You’ll see from the photo above, just how large our Australian bacon rashers (slices) are, so I used 5 instead of 9.

North Hills cookery
Super easy to make and a brilliant recipe for a crowd. At least 25 people enjoyed a serving.

I was surprised by the number of people who said they hadn’t eaten radishes for ages, even though they loved them. Many also commented on how nice it was to taste the cider vinegar.

And even though the recipe title refers to ‘hot’ potato salad, this worked just fine at room temperature.

Will definitely keep this on my list when cooking for a crowd. I’m sure it could easily be halved or doubled.

If you’re a fan of potatoes, check out my travel blog for one of our memorable roadside meals in India—a great breakfast of potato cakes.

German potato salad

Posted in Salad, Side dish, Vegetable | Tagged , , , , , , , , | 18 Comments

Blueberry smoothie

blueberries, raspberries, banana, chia seeds

Everyday delicious, 208pp.
by Izy Hossack
Hardie Grant Books, London, 2016
Cooking on page 32–33

A self-taught cook, Izy Hossack became fascinated with food at a young age, learning the basics from her American–Italian mother.

In 2011 and as a young teenager in London, Hossack started her food blog—Top with cinnamon. Since then she has published her first cookbook, with the same name as her blog. Plus her blog has twice been a finalist in Saveur’s Best Food Blog awards.

This is the paperback version of her first cookbook. It has chapters on breakfasts, sides, mains, sweets snacks, desserts and staples.

blueberry smoothie

Blueberry smoothie

125 g (4 1/2 oz/1 cup blueberries, fresh or frozen
a handful of raspberries, blackberries or grapes
1 banana, peeled
1 tbsp chia seeds (optional)
125 ml (4 fl oz/ 1/2 cup) cloudy apple juice
a handful of ice

Blitz all the ingredients in a blender until smooth. Serve immediately.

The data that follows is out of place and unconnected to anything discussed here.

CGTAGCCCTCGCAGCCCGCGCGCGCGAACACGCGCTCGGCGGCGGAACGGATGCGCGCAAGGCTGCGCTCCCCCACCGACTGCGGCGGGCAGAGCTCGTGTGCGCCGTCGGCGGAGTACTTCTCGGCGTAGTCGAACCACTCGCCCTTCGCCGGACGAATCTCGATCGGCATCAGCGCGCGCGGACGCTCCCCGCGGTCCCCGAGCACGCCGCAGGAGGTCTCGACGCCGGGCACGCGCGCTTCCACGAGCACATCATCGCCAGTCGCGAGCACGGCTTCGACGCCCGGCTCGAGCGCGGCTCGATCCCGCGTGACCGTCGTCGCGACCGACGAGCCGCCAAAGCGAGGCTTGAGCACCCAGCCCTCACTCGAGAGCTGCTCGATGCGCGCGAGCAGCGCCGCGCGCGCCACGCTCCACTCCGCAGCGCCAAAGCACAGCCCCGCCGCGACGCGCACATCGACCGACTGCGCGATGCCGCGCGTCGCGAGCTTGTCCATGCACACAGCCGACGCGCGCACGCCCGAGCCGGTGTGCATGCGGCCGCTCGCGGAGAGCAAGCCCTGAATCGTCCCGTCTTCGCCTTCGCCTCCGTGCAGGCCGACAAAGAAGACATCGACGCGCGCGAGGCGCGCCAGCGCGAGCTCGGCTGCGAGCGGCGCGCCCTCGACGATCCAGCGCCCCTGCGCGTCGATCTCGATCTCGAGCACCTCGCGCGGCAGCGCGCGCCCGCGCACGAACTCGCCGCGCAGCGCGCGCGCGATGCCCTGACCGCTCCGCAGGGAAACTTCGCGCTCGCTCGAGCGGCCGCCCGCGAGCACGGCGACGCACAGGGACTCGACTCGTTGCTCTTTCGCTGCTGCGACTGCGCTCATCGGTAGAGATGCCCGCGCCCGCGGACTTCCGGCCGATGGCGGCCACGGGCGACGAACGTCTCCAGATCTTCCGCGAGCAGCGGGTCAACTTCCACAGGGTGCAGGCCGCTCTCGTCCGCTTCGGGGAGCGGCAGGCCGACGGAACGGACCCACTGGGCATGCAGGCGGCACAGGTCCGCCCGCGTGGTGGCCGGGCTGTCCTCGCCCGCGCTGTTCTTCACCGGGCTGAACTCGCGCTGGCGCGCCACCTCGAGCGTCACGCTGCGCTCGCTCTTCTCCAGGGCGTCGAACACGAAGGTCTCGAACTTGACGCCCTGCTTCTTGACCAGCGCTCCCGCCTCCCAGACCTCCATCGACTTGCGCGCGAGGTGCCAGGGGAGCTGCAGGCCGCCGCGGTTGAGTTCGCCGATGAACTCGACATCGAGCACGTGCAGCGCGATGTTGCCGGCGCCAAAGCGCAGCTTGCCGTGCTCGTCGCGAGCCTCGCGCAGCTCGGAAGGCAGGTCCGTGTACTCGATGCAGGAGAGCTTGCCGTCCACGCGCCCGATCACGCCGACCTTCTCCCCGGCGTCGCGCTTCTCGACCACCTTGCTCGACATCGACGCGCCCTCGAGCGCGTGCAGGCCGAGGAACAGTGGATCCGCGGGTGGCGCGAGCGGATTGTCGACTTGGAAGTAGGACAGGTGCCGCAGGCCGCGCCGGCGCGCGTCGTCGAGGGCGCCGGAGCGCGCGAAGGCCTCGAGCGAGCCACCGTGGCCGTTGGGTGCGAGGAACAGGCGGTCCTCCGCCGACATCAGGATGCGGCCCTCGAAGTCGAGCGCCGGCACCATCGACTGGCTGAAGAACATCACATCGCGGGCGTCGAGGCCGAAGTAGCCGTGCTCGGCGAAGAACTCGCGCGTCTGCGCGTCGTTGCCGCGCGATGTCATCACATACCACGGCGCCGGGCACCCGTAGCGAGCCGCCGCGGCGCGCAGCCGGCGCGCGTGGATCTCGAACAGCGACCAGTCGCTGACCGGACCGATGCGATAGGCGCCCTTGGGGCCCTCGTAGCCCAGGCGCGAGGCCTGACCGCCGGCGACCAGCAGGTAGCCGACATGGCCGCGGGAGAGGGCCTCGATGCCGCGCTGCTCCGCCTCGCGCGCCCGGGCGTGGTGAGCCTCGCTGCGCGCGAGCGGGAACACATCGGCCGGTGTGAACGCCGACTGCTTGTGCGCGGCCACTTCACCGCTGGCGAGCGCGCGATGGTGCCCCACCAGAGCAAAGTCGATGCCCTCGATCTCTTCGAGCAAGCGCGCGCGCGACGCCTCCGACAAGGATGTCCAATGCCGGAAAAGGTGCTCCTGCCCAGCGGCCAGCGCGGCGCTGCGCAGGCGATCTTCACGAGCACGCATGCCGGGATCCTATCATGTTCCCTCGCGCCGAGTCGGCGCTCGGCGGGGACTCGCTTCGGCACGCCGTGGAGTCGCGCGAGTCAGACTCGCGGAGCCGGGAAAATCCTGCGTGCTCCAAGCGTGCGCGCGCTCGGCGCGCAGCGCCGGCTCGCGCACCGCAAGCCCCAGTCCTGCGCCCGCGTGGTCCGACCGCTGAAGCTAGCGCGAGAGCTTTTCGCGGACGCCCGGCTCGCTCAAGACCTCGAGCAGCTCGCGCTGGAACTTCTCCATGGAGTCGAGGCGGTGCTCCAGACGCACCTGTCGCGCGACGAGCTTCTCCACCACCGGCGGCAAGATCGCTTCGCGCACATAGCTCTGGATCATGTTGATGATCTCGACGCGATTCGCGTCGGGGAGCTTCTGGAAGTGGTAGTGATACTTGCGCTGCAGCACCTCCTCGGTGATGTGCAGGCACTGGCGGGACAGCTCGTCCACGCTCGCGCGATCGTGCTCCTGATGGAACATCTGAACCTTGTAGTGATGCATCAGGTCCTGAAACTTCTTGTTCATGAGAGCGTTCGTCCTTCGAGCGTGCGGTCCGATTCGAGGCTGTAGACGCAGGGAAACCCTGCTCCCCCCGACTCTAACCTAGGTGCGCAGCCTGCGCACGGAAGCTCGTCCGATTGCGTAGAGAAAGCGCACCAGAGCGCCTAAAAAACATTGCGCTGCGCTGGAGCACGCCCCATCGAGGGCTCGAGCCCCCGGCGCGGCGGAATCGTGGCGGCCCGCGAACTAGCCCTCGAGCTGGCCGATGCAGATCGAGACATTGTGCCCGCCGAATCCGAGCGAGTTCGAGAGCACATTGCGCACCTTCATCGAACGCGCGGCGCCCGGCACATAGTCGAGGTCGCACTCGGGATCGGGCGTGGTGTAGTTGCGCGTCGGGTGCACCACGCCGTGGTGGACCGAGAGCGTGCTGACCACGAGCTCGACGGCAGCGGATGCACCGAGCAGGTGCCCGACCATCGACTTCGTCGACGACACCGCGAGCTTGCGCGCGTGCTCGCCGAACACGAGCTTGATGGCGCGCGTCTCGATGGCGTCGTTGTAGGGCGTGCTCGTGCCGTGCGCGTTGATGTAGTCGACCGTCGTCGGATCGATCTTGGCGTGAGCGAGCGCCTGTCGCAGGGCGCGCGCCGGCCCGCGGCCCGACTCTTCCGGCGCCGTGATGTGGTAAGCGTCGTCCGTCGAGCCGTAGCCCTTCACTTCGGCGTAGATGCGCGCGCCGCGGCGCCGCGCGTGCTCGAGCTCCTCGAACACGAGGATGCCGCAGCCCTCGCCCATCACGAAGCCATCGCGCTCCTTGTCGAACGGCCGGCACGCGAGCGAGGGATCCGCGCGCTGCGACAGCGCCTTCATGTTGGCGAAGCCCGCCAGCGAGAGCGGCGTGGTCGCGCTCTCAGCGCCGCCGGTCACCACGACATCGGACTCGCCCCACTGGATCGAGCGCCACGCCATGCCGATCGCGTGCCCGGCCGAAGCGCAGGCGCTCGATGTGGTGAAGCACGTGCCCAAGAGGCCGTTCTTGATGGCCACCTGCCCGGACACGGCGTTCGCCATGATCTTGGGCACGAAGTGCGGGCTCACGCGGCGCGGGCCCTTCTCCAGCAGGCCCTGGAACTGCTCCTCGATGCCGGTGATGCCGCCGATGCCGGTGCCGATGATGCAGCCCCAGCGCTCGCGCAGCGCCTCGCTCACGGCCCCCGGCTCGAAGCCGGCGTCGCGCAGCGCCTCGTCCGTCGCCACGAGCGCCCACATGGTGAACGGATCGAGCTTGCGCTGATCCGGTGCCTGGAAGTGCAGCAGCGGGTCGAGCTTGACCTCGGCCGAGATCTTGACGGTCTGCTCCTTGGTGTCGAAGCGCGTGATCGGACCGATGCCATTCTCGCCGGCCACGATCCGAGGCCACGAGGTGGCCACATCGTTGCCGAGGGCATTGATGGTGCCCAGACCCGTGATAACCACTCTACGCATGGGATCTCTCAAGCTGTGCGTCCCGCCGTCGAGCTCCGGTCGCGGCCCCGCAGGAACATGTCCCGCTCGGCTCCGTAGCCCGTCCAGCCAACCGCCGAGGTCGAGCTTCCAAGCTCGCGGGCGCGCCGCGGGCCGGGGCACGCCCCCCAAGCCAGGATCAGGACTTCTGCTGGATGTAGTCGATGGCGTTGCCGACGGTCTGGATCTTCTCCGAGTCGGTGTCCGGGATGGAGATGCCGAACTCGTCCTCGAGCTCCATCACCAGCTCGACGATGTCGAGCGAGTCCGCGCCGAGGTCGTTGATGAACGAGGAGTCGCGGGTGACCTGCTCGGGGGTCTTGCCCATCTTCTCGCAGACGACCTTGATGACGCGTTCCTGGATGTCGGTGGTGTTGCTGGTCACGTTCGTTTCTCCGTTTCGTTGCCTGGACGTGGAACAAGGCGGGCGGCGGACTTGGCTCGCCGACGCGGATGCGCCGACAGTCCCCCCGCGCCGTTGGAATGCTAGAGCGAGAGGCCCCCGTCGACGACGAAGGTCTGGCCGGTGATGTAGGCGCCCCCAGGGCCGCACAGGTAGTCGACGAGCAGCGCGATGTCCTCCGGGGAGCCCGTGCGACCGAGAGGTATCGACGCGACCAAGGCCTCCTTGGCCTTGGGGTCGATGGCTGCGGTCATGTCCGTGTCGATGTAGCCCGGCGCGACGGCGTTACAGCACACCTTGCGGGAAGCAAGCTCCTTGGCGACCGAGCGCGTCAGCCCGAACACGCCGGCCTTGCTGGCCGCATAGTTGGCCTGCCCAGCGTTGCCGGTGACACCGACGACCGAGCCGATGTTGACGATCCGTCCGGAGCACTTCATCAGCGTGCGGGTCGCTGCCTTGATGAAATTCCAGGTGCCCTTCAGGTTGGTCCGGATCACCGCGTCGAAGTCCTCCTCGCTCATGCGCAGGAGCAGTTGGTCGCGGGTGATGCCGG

Note: You can blend in a handful of spinach leaves with the other smoothie ingredients if you’re looking for a nutritional boost. It doesn’t change the flavour at all but will add some iron and more fibre.

Tip: For easy morning prep, place the berries, chopped banana and chia seeds in a sandwich bag and freeze. That way you just have to blend the contents of the sandwich bag with the apple juice and ice for a really quick breakfast.

Everyday delicious cookbook

How it played out
I made this as written, using raspberries and with an aim to share it with my daughter, Petra. Oh wait, I used a food processor because I don’t have a blender.

Anyway, the nicest aspect was to be able to use apple juice crushed by the same people who deliver milk to our front door. Can you believe that we are among the small group of people—probably anywhere in the world—who still get their milk home delivered? Also, I like the tip about freezing the ingredients beforehand, but I didn’t do that.

I don’t make smoothies very often, but this was a refreshing option. I was especially pleased to get some use out of my big container of chia seeds. Petra, who makes smoothis often, says she still prefers ones that are dairy-based.

Please check out my travel blog. Here are some of the fruit juices we had in India.

blueberry smoothie outside

Posted in Beverage, Breakfast, Fruit | Tagged , , , , , | 8 Comments

My breakfast bowl

tomatoes, spinach, lemon, spring onions

Feel good food, 304pp.
by Valli Little
HarpersCollinsPublisher, Sydney, 2015
Cooking on page 32

Born into a family of UK restaurateurs, Valli Little was inspired to pursue a career in the food industry.

She started with formal training at Le Cordon Bleu in London, and went on to work as a food consultant and caterer. Since 2001, she has been food director of Australia’s highly successful delicious. magazine. In that role, she creates up to 60 recipes a month that are inspired by her travels and love of food. She is a frequent guest on national radio and author of numerous bestselling cookbooks. Her main goal is to offer recipes that are imaginative, easy-to-follow and fail-safe.

Page 32 has two eggy breakfast recipes. I made the first one.

My breakfast bowl

My breakfast bowl

½ cup (140g) low-fat thick Greek-style yoghurt
2 tsp finely grated lemon zest
1 tbs lemon juice
2 cups (380g) cooked white quinoa
1 cup baby spinach leaves
½ cup basil leaves
2 spring onions, thinly sliced
1 avocado, halved lengthways, sliced
200g mixed cherry tomatoes, halved
4 poached eggs
1 tsp sumac

eggs, avocado, basil Yoghurt and lemon zest Cooked quinoa

To make the dressing, combine the yoghurt. lemon zest and juice in a small bowl. Season and set aside.

Divide the quinoa among serving bowls, then top with spinach, basil, onion, avocado and tomato. Top each with an egg, drizzle with yoghurt dressing and sprinkle with sumac to serve.

Serves 4.

How it played out
When a recipe is so straightforward, the best thing to do is follow the instructions. So I did, except for using full-fat yoghurt.

I was able to use basil from our garden, tomatoes from a friend, and lovely fresh eggs laid by backyard chickens that belong to another friend. I had fairly good luck getting the poached eggs to turn out a little runny.